The TVT study compared the efficacy of glaucoma drainage implant to trabeculectomy [4, 5]. The rate of postoperative complications was 34% during the first year which was similar to our study. The cumulative probability of failure was 29.8% in the tube group at 5 years [4, 5]. However since the Baerveldt implant was used in the TVT study, it’s difficult to accurately compare the results with ours. In the Ahmed Baerveldt Comparison Study, hyphema was the most common complication, accounting for 79% of intraoperative complications and no patient suffered an intraoperative suprachoroidal hemorrhage . In the Ahmed Versus Baerveldt study, the complication rate was 52% in the Ahmed group which was higher than our results. The choroidal effusions accounted for 13%, which is similar to our study [11, 12].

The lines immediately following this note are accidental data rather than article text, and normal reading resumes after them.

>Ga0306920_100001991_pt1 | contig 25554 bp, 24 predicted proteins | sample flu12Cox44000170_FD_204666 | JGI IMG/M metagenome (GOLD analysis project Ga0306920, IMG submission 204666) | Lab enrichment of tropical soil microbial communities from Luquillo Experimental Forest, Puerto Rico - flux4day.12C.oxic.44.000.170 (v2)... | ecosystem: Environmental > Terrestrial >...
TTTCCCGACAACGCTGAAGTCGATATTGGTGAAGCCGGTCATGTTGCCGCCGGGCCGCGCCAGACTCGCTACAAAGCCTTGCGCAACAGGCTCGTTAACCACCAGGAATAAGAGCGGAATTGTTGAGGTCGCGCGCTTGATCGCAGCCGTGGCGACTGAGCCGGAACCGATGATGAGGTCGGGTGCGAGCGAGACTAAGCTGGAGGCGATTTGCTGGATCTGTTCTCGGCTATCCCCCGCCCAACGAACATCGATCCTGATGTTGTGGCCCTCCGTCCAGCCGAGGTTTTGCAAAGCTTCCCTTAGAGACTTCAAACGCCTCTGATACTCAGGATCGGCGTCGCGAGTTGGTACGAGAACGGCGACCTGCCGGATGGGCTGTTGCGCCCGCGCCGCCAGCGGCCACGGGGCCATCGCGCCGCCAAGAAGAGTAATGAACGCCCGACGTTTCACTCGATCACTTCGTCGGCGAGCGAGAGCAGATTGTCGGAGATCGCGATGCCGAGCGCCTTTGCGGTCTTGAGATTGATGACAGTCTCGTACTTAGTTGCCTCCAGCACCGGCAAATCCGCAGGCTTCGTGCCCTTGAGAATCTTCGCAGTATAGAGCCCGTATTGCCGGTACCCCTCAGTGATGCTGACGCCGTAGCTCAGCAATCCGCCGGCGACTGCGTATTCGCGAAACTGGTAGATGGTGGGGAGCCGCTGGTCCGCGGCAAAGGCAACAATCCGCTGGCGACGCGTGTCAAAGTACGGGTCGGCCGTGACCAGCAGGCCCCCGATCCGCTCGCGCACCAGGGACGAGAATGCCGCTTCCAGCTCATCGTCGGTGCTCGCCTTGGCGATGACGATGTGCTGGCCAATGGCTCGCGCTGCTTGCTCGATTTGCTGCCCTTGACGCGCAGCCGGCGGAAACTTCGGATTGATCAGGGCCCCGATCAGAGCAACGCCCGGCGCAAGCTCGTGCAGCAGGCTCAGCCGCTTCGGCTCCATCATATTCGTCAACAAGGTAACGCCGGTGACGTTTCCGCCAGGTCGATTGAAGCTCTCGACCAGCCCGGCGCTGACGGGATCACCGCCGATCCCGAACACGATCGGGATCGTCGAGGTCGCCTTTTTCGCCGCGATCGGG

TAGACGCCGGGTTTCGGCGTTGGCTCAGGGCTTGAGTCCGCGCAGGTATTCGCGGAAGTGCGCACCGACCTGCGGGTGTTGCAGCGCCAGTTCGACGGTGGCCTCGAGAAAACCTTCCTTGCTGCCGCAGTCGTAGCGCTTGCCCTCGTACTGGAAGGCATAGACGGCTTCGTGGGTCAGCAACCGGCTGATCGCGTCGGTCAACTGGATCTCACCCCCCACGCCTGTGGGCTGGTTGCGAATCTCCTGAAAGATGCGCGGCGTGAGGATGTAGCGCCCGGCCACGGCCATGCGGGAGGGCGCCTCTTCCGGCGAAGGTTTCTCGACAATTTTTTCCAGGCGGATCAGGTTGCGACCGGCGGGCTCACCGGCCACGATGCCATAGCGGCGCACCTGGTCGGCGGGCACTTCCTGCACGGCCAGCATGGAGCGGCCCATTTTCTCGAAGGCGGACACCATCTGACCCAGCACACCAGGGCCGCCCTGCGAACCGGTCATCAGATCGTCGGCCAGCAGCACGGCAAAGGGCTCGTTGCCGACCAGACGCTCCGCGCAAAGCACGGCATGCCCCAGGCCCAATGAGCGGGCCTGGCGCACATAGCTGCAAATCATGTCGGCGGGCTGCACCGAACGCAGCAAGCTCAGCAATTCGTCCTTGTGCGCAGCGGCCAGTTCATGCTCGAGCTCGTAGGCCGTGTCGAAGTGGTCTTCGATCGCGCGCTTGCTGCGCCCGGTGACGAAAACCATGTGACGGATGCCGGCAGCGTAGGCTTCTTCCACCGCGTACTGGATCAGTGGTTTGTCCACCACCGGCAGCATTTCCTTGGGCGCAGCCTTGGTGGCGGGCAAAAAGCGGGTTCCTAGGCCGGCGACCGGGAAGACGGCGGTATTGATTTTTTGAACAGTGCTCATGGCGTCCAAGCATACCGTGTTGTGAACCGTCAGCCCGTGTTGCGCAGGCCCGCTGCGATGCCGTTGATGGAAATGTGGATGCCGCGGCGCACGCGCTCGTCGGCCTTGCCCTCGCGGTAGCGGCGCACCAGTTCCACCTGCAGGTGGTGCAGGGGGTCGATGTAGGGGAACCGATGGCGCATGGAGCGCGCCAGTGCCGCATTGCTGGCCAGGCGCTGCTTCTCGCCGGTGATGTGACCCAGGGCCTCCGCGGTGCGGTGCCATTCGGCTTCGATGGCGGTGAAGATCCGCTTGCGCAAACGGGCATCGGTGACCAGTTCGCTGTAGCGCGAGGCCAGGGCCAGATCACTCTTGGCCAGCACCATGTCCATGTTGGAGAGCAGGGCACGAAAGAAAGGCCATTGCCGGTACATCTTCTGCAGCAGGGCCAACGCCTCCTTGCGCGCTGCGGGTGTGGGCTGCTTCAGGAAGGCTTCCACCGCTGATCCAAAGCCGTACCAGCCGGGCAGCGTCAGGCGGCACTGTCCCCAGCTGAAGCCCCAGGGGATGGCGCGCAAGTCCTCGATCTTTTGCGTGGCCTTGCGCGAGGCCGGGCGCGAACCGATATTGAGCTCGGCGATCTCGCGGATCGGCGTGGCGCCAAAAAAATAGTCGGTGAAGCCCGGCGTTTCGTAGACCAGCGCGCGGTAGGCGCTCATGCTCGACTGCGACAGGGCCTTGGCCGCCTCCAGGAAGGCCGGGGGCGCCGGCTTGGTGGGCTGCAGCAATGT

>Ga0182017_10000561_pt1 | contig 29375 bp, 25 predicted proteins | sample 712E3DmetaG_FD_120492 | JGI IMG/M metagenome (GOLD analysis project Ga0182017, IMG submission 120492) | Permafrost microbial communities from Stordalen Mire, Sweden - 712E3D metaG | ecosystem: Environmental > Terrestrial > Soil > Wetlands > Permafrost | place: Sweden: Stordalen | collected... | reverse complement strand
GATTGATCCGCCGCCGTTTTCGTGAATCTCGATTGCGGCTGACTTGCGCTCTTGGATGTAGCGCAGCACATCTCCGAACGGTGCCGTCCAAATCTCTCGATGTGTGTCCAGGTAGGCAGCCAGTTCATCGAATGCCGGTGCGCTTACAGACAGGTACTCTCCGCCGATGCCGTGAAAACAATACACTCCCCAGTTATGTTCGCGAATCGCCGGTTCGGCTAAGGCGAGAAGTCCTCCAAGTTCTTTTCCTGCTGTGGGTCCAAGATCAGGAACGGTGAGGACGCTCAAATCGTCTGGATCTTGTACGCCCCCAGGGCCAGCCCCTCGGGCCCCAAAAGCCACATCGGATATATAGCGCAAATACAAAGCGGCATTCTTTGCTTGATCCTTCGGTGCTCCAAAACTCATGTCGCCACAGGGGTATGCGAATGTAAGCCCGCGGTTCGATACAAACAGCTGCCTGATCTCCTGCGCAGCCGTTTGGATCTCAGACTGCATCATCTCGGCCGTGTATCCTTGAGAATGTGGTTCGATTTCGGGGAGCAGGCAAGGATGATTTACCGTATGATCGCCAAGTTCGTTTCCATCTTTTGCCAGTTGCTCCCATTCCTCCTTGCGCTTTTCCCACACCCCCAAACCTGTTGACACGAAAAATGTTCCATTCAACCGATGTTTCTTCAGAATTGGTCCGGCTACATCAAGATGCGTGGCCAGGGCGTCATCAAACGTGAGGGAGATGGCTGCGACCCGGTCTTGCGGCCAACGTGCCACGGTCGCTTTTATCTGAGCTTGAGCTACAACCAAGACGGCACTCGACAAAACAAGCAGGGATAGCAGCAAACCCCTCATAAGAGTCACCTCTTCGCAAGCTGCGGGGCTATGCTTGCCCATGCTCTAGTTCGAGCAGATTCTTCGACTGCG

Choroidal detachment, which also accounted for large proportion of posterior segment complication in our study, the incidence was 17.7%. In the TVT study, the incidence of choroidal effusion was 14% in tube which was similar to our results . Another study reported 10% of choroidal effusion in Baerveldt valves and 15% in Ahmed valves . The reported incidence of hypotonic maculopathy is 1.3–20% after glaucoma surgery . We showed 2.0% of postoperative vitreous hemorrhage after AVI. Vitreous hemorrhage might have been a complication of the AVI, although contribution of underlying conditions could not be perfectly ruled out. Law et al. showed 5% incidence of vitreous hemorrhage after aqueous shunt placement . The hemorrhage may result from, deep sclera sutures, bleeding from posterior segment conditions like suprachoroidal hemorrhage, or extension of bleeding from shunt entrance wound and iris neovascularization.